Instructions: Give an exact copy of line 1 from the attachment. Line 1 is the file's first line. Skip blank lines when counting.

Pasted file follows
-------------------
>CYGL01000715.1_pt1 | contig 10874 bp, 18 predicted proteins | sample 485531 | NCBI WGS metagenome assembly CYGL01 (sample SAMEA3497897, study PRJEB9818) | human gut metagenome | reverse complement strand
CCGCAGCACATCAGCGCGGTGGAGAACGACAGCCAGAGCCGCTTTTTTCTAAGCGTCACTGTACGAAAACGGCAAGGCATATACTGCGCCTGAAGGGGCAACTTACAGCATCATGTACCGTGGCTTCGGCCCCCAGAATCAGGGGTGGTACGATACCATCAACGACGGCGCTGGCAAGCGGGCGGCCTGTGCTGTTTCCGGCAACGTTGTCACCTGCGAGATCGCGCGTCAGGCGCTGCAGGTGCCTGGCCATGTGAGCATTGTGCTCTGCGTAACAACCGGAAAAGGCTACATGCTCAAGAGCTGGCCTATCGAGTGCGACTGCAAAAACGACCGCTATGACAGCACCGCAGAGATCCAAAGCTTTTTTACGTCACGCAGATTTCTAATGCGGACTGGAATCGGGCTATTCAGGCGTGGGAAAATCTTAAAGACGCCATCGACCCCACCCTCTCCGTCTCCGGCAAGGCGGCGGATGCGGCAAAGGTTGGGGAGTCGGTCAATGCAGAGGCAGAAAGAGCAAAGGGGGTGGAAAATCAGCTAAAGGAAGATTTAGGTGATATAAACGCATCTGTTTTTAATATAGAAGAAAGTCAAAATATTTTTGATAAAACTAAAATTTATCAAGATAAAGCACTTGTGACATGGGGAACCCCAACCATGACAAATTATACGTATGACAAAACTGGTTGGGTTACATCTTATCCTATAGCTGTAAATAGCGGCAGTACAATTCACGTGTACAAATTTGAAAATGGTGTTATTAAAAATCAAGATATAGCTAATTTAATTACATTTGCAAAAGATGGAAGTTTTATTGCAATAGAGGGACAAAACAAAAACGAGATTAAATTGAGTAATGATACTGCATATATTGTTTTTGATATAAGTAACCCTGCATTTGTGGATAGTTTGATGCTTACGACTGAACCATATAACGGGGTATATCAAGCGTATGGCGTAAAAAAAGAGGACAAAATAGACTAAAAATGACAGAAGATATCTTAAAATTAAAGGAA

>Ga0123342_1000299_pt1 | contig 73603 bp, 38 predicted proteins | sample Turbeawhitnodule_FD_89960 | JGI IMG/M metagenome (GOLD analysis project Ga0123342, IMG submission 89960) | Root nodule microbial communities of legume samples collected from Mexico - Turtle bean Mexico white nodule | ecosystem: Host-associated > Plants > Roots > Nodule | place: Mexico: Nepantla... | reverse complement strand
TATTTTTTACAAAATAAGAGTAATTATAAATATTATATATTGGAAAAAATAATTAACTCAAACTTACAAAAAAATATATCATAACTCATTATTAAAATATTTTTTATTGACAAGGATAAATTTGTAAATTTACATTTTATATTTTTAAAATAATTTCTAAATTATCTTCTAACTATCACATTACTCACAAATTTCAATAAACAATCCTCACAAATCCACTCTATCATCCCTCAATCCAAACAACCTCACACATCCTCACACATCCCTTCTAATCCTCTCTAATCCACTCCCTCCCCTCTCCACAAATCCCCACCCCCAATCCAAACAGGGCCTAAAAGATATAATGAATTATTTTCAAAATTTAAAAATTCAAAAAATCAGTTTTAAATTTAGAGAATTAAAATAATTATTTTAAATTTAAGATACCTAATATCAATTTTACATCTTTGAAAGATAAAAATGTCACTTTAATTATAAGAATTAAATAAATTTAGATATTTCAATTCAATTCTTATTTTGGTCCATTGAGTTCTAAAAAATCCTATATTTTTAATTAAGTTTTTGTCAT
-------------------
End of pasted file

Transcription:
>CYGL01000715.1_pt1 | contig 10874 bp, 18 predicted proteins | sample 485531 | NCBI WGS metagenome assembly CYGL01 (sample SAMEA3497897, study PRJEB9818) | human gut metagenome | reverse complement strand